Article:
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Fukushima nuclear meltdown triggered a greater interest in urban gardening in Tokyo

tokmini

Urban Farming Takes Root in Tokyo

By Jonathan DeHart
The Diplomat
June 6, 2013

Excerpt:

Tucked away in an oasis of calm in Tokyo’s Setagaya ward, Yoshi’s apartment is like many others in urban Japan, save for one key difference. If you crack the window in his living room you’ll find a good-sized ledge with a number of pots where the 31-year-old white collar worker tends to his growing “mini-farm”.

“This is my little garden,” he told The Diplomat, pointing to different pots from which tomatoes and other low maintenance greens can be seen sprouting. “I really like the idea of growing some of my own food, even if it’s just a small part of what I eat.”

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June 11, 2013   1 Comment

Detroit’s urban farms are nothing new

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Polish immigrants walk to the public potato patches Mayor Pingree established on 430 acres of city land during the panic of 1893 and subsequent depression. Pingree became a national hero for the idea, and the potato patch program was copied in other major cities. (Detroit News archives)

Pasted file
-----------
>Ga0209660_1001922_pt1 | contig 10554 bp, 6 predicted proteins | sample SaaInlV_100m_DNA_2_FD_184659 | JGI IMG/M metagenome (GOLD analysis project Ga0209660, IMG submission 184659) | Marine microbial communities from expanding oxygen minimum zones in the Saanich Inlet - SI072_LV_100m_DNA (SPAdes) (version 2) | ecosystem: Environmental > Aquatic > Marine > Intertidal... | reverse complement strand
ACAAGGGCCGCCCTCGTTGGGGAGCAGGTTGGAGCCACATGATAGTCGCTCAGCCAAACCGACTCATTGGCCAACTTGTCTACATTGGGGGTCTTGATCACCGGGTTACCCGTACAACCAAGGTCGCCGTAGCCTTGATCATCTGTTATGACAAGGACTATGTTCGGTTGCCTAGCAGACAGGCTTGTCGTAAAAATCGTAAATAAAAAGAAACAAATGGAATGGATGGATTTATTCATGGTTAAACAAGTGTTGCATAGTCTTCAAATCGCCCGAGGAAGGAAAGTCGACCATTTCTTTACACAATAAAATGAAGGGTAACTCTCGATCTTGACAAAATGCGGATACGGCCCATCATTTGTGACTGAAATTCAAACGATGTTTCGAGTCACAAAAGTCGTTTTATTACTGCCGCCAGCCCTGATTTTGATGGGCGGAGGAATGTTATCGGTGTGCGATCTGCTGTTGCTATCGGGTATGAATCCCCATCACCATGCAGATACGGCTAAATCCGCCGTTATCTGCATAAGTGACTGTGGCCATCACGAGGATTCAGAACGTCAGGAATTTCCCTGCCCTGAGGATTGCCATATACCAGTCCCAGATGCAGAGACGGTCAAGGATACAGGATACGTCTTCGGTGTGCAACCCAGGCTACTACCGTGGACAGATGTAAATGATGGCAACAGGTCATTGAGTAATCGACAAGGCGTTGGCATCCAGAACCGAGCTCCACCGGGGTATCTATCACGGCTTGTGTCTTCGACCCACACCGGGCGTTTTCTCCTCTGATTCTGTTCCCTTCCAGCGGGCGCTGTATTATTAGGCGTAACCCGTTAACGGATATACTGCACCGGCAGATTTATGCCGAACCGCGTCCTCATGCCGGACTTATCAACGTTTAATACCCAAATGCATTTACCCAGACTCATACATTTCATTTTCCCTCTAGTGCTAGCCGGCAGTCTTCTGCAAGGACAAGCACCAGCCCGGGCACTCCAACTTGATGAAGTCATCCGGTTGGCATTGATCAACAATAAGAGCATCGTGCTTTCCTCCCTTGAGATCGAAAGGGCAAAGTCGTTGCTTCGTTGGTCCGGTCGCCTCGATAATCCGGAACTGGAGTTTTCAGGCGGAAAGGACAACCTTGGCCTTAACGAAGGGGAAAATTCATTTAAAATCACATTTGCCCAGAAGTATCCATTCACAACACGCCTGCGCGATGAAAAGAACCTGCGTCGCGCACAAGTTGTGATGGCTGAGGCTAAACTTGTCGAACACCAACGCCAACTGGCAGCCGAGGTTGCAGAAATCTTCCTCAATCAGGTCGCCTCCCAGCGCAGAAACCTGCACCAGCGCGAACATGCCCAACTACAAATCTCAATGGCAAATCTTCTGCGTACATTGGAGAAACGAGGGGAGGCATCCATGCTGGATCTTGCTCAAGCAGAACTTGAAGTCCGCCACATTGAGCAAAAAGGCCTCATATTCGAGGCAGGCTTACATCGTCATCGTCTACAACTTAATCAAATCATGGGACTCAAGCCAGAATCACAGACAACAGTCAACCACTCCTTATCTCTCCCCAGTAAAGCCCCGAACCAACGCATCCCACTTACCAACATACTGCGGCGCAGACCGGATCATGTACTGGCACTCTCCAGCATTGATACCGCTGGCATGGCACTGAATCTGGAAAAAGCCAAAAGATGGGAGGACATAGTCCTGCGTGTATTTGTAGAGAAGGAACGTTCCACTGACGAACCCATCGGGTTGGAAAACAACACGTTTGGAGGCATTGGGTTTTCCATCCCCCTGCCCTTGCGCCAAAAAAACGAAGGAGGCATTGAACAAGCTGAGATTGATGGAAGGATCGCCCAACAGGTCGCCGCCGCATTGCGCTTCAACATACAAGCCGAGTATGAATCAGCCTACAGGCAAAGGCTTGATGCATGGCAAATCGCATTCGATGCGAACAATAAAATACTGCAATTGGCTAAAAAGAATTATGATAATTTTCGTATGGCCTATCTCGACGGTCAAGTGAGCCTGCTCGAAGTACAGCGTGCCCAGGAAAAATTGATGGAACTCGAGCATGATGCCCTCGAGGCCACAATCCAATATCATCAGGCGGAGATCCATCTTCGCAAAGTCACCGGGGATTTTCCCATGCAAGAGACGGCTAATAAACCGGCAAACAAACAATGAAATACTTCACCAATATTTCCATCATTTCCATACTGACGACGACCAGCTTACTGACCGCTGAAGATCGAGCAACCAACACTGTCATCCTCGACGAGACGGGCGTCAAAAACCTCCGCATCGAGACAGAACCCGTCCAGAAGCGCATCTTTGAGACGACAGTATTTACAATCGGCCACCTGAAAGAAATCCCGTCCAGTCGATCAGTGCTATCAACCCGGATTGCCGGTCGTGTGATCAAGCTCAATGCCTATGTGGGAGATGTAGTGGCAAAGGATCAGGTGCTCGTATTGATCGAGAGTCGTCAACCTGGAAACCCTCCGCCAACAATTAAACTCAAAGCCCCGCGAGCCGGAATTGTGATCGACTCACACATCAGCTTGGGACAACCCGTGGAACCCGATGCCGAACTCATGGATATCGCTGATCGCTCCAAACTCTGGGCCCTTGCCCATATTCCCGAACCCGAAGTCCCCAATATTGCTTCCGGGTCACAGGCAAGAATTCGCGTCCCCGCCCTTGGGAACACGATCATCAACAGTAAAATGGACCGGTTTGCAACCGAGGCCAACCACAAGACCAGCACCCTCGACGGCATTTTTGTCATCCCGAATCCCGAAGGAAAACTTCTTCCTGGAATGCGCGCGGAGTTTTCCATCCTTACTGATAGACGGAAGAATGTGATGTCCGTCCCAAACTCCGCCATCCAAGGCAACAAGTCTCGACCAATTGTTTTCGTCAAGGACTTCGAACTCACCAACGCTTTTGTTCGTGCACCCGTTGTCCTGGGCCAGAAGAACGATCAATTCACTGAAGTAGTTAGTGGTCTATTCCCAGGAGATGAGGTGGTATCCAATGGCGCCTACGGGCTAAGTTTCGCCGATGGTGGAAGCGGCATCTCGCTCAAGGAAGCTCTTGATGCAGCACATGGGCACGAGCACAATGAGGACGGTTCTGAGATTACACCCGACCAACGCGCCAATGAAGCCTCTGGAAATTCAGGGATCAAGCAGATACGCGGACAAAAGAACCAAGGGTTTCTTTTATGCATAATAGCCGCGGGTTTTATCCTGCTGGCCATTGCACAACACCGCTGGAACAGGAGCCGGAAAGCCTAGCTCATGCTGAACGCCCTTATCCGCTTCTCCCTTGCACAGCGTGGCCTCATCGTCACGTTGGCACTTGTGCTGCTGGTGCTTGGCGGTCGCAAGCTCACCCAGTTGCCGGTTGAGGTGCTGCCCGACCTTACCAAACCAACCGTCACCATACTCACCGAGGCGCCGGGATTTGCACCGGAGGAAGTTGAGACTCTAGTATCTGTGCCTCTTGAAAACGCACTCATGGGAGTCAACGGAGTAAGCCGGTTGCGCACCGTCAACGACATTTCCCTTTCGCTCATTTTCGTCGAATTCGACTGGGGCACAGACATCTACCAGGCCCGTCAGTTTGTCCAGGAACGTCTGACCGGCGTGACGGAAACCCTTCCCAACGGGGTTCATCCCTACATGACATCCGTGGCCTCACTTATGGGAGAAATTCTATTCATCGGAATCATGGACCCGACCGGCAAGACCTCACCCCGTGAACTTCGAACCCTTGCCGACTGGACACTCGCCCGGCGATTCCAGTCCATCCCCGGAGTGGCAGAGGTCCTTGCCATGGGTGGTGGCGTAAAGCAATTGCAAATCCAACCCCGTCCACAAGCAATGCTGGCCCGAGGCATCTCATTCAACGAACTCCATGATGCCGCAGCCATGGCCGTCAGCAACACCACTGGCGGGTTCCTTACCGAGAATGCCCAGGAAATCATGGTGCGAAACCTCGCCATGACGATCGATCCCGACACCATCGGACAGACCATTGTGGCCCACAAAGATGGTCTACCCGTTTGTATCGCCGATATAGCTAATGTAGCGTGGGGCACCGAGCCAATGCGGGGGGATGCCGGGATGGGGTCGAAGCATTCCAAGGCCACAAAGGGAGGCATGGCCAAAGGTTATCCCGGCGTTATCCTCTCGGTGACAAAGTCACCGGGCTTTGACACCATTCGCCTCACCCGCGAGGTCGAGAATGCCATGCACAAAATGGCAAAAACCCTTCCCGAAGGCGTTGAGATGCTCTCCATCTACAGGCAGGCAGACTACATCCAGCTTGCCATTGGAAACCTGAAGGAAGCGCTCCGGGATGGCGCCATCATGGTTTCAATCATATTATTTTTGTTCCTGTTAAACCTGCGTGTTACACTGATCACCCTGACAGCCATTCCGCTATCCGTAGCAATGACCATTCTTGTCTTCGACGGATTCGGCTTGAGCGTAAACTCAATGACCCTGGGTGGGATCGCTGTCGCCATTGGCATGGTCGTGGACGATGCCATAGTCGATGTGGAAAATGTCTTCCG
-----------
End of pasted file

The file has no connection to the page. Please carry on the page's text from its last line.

In the 1970s, when urban flight left the city pockmarked with thousands of vacant lots, Mayor Coleman Young instituted the Farm-A-Lot program, in which the city supplied seeds and some technical aid to citizens who were willing to put in the work of gardening those lots.

By Larry Gabriel
Detroit Free Press
June 4, 2013
Larry Gabriel is a Detroit-area writer who was named Best Columnist by the Association for Alternative Newsmedia in 2012.

Excerpts:

In the 1950s, my dad would take me and my siblings fishing in the Detroit River two or three times a week during fishing season. We’d haul in buckets of perch, bass and pan fish, or the occasional catfish or carp. We had a garden in the yard where we grew collard greens, tomatoes and carrots. There were two cherry trees, a pear and a peach tree in our yard. We ate a lot of stuff that we produced ourselves.

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June 11, 2013   Comments Off on Detroit’s urban farms are nothing new